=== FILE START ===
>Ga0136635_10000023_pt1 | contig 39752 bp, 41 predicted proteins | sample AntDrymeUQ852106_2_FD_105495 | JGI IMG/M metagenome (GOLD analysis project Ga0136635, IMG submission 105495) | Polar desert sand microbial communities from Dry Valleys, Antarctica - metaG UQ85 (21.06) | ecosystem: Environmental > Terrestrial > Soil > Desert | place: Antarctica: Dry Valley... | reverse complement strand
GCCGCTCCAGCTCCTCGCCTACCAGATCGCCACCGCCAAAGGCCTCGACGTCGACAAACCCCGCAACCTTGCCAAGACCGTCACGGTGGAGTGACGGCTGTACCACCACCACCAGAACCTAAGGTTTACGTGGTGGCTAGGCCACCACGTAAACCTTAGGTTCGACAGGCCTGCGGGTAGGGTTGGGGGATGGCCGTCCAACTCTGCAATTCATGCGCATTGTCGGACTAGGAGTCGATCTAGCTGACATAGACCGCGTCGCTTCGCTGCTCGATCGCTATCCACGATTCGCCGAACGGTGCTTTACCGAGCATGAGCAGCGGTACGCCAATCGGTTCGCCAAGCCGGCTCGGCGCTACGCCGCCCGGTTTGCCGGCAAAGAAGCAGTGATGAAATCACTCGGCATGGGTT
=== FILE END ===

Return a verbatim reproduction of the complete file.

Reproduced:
>Ga0136635_10000023_pt1 | contig 39752 bp, 41 predicted proteins | sample AntDrymeUQ852106_2_FD_105495 | JGI IMG/M metagenome (GOLD analysis project Ga0136635, IMG submission 105495) | Polar desert sand microbial communities from Dry Valleys, Antarctica - metaG UQ85 (21.06) | ecosystem: Environmental > Terrestrial > Soil > Desert | place: Antarctica: Dry Valley... | reverse complement strand
GCCGCTCCAGCTCCTCGCCTACCAGATCGCCACCGCCAAAGGCCTCGACGTCGACAAACCCCGCAACCTTGCCAAGACCGTCACGGTGGAGTGACGGCTGTACCACCACCACCAGAACCTAAGGTTTACGTGGTGGCTAGGCCACCACGTAAACCTTAGGTTCGACAGGCCTGCGGGTAGGGTTGGGGGATGGCCGTCCAACTCTGCAATTCATGCGCATTGTCGGACTAGGAGTCGATCTAGCTGACATAGACCGCGTCGCTTCGCTGCTCGATCGCTATCCACGATTCGCCGAACGGTGCTTTACCGAGCATGAGCAGCGGTACGCCAATCGGTTCGCCAAGCCGGCTCGGCGCTACGCCGCCCGGTTTGCCGGCAAAGAAGCAGTGATGAAATCACTCGGCATGGGTT